Inspiration Versus Idiocy: The Fine Line Between Success and Failure

{ 44 comments }

Before I set off on a motorcycle adventure, I thought a lot about death. Motorbikes are seriously dangerous, right? Riders often end up painting the road with the brushstroke of their face. They drop like flies and end up making their own Jackson Pollock-style masterpiece with intestines strewn on the footpath.

My fear was justified, I thought. The gory images in my mind were rational.

Or were they…?

I struggle to tell the difference between rational and irrational fears. I read a lot of great books on the subject because I’m always seeking clarity, but I’m starting to see through experience that it might not be possible for any of us to completely understand what is rational and what is irrational (outside of immediate danger, of course).

Since I wasn’t certain about the source of my motorcycling fear, I decided to try it and see if maybe I was wrong. Perhaps it’s not really all that dangerous? I wondered. Maybe motorbikes have a bad reputation because it’s an alluring outlet for reckless, careless, angry types? 

After 2,000 kms and a lot of thinking time, this is what I’ve come to:

Inspiration versus idiocy

Say that somebody named Ellen makes a decision to do something spectacularly bold with her life. It could go one of two ways: she could succeed, or she could fail. Here are some examples of how the public might respond to those two possible outcomes—

1. Ellen comes out unscathed and successful: “Bravo! A bold and daring feat! What a true inspiration! Let’s share her story with the kids and show them what is possible! Let’s Knight her!”

2. Ellen fails, get injured, or dies: “What a reckless idiot. Let’s spend the next four months writing up grim descriptions in all the media outlets as a warning to any fool who might be contemplating the same pursuit. Shield your eyes, children!”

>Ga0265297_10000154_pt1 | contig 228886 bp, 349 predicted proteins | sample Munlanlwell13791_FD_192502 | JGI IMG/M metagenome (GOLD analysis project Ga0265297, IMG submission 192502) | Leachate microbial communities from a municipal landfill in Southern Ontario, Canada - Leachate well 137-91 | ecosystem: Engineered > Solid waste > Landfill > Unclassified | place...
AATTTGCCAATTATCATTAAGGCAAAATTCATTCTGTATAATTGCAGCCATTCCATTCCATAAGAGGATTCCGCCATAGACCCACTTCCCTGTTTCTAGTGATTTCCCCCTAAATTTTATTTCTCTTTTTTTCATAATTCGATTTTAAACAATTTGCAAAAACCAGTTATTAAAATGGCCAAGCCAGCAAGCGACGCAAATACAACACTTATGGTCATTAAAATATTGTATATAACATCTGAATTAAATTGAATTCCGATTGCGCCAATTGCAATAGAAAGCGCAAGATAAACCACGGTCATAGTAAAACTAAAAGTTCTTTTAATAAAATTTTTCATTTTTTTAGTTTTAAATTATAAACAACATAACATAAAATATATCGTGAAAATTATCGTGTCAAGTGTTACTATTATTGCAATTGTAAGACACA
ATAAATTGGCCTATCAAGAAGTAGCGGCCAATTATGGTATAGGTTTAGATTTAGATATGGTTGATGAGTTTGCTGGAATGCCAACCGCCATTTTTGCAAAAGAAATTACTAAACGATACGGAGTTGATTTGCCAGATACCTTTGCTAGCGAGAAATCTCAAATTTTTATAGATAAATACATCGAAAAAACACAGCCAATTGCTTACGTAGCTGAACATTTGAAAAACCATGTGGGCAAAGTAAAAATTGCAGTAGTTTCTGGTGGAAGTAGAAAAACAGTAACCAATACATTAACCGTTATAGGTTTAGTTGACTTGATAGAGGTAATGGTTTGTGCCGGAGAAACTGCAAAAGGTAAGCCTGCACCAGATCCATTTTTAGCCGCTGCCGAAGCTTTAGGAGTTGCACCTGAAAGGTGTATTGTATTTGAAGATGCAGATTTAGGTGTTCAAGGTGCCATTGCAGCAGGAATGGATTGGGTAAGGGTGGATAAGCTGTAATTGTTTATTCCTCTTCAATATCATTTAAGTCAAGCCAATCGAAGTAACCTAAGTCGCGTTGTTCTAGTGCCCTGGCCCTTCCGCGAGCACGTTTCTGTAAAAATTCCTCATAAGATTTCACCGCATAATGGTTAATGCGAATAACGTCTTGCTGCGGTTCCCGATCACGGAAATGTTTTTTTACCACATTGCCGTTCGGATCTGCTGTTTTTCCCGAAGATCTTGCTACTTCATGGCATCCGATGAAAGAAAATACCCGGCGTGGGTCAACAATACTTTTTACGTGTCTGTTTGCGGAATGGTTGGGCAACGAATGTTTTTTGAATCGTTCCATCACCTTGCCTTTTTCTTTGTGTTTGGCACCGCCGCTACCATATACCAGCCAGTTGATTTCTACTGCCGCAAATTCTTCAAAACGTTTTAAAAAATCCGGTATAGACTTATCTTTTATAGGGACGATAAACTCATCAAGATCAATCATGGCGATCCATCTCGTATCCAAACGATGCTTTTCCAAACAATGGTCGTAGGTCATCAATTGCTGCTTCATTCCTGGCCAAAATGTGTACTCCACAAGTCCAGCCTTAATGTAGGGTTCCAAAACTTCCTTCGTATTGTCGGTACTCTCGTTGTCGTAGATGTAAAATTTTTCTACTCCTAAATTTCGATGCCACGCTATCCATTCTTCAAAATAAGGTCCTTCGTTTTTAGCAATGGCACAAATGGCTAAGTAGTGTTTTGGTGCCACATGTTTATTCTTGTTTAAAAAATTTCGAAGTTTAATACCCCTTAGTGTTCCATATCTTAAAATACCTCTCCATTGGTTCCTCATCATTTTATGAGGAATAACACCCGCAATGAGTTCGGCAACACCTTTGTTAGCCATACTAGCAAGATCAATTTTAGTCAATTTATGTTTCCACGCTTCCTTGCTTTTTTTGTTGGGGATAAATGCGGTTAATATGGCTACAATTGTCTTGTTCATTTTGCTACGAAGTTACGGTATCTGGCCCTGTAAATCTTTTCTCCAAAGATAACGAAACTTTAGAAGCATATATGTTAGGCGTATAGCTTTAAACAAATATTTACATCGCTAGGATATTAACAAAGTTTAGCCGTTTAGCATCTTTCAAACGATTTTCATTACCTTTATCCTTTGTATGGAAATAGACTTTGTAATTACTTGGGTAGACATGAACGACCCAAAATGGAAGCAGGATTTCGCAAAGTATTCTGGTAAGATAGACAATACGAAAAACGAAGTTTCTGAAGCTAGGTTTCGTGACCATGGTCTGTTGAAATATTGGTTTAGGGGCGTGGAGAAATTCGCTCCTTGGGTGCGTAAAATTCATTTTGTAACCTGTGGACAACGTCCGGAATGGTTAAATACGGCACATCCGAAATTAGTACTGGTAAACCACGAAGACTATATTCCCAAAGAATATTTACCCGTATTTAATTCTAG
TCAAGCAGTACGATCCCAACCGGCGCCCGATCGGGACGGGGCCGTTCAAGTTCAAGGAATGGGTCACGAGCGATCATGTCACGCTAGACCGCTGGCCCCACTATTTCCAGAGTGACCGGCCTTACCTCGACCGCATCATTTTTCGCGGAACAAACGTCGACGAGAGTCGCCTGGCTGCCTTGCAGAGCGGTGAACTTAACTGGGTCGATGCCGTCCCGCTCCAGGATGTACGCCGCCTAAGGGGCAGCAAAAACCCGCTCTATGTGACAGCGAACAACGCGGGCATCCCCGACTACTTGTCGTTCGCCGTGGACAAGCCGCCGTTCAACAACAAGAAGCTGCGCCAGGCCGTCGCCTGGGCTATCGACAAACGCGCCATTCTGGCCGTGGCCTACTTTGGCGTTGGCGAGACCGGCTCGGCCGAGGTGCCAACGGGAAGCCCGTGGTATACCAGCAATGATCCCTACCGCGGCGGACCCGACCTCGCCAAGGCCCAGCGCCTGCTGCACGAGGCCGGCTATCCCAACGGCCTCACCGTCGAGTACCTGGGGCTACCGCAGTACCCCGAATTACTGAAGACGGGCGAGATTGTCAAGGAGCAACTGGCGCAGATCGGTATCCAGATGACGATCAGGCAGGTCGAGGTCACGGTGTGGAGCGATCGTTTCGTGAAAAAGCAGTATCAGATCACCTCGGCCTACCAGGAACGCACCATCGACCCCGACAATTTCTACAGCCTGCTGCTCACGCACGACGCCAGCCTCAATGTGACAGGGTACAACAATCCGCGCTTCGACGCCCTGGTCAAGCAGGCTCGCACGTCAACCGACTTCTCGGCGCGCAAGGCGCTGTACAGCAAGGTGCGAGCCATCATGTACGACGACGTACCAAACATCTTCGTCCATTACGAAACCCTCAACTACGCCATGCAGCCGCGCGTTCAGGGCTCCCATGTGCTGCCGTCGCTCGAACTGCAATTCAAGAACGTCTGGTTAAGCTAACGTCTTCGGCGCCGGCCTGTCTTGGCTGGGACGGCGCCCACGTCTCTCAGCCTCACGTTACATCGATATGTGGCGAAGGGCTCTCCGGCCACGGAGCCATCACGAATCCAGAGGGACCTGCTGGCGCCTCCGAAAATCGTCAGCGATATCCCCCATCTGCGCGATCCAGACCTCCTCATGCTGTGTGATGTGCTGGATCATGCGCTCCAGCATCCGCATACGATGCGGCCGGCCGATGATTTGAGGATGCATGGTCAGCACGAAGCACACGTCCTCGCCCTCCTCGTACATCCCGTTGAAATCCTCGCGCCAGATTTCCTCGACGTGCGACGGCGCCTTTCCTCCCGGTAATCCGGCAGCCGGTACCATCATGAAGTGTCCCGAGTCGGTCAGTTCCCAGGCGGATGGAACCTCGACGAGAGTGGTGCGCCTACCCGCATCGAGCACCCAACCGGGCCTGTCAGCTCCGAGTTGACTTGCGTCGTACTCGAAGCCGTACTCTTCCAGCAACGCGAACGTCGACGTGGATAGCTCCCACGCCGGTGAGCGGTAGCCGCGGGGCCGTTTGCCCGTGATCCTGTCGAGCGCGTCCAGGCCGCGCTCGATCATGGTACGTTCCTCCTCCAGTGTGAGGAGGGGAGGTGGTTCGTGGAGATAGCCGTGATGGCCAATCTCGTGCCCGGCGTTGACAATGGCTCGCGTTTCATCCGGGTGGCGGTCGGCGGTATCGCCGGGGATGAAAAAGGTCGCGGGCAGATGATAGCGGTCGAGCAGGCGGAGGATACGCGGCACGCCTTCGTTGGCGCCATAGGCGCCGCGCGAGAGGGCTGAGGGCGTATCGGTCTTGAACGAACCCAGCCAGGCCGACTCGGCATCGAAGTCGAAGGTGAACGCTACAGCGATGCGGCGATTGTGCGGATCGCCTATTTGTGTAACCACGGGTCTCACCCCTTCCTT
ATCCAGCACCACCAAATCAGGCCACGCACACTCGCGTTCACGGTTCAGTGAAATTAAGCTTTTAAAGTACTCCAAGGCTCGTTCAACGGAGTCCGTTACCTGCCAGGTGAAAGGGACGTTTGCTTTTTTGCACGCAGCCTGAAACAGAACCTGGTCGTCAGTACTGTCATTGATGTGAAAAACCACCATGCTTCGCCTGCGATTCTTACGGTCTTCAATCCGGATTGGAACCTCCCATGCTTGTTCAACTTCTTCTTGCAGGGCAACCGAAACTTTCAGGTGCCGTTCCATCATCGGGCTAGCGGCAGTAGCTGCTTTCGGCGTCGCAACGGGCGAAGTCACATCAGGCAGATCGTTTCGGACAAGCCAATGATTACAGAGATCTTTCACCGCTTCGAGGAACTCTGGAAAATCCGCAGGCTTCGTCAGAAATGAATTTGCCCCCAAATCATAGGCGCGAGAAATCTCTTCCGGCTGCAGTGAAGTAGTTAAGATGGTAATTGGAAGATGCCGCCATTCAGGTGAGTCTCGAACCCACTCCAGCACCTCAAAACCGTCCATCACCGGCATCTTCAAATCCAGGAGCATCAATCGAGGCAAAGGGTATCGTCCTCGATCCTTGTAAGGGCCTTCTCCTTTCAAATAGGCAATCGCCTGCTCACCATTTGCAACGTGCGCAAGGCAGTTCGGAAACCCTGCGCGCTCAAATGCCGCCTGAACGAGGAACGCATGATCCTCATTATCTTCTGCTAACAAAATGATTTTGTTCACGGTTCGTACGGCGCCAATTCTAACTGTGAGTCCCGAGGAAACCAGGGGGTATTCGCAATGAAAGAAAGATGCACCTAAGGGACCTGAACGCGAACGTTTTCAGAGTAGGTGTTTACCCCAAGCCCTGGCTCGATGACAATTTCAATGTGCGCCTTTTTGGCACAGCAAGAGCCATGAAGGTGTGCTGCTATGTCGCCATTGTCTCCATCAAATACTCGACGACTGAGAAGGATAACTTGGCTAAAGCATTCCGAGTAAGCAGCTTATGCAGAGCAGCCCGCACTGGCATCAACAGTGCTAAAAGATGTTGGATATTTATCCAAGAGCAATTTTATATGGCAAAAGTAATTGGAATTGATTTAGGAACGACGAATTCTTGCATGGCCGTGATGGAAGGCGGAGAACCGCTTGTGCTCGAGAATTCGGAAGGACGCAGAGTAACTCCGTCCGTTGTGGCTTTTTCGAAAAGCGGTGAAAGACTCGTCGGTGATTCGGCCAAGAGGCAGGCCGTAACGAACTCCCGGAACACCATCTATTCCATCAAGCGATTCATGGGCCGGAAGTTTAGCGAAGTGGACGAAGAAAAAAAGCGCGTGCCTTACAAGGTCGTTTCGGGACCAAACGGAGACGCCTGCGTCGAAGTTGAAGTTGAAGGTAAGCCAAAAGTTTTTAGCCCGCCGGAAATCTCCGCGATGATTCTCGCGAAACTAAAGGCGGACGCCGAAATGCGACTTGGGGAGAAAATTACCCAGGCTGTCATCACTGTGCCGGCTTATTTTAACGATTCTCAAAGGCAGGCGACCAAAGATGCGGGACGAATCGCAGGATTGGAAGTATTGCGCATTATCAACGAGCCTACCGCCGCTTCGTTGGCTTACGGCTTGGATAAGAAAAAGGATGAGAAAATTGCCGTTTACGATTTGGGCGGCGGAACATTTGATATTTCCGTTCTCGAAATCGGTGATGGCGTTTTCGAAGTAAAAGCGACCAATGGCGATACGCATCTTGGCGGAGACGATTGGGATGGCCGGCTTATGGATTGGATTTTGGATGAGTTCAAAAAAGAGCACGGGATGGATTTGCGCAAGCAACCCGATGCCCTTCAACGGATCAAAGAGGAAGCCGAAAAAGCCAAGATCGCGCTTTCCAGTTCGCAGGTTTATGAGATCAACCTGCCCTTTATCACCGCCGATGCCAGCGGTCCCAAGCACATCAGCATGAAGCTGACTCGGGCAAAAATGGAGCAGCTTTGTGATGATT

The Ellen I’m thinking of is Dame Ellen MacArthur, a five foot two inch woman who succeeded in setting the world record for the fastest circumnavigation in a sailboat in 2005, beating the previous records—male or female—for both singlehanded and crewed attempts. She’s considered to be a hero, but if she’d failed, then she’d be remembered as the foolish woman who ventured out of her depth.

It’s weird, isn’t it? National heroes and Complete and Utter Dickheads (CUD) are really just one small mishap away from each other. Idiots and heroes are intrinsically the same. So, telling the difference between what is rational and what is irrational is only possible retrospectively.

I have to say that apart from leaving my parents one child down (don’t worry, they have five others!), I was also slightly afraid of the bad press if I happened to paint the road. How posthumously embarrassing!

Well, you’ll be happy to know that I came out unscathed. This CUD survived, muthafuccaaaa! And that means that instead of grim warnings in your local newspaper, I can give you this:

–>

Leave a Comment

  • Pernilla January 16, 2013, 10:27 am

    Great film!

    Reply
  • Peg January 16, 2013, 10:52 am

    Beautiful video! I especially love the shot of you with your arms in the air. Fear conquered and a total win!
    We’ve got a personal policy of not letting fear stop us from doing something we want to do. One of these days we may be the CUD’s, but luckily so far the things we want to do aren’t all that dangerous, although my mom might disagree. Makes me very glad Brian is not an adrenaline junkie, ha.

    Reply
  • Ashley of Ashley Abroad January 16, 2013, 11:54 am

    I want to do this so badly! I love the song you chose for the video by the way, it fits perfectly.

    Reply
    • Torre DeRoche January 17, 2013, 2:26 pm

      Yeah, it’s a good song. Ivan spent hours looking for the right music.

      Reply
  • Eric Nepomnaschy January 16, 2013, 2:26 pm

    huuu…you said CUD!

    Reply
  • Audrey | That Backpacker January 16, 2013, 2:43 pm

    This video is amazing! I loved all the photos, especially the one of the little boy holding the chubby puppies. :)

    Reply
    • Torre DeRoche January 17, 2013, 2:28 pm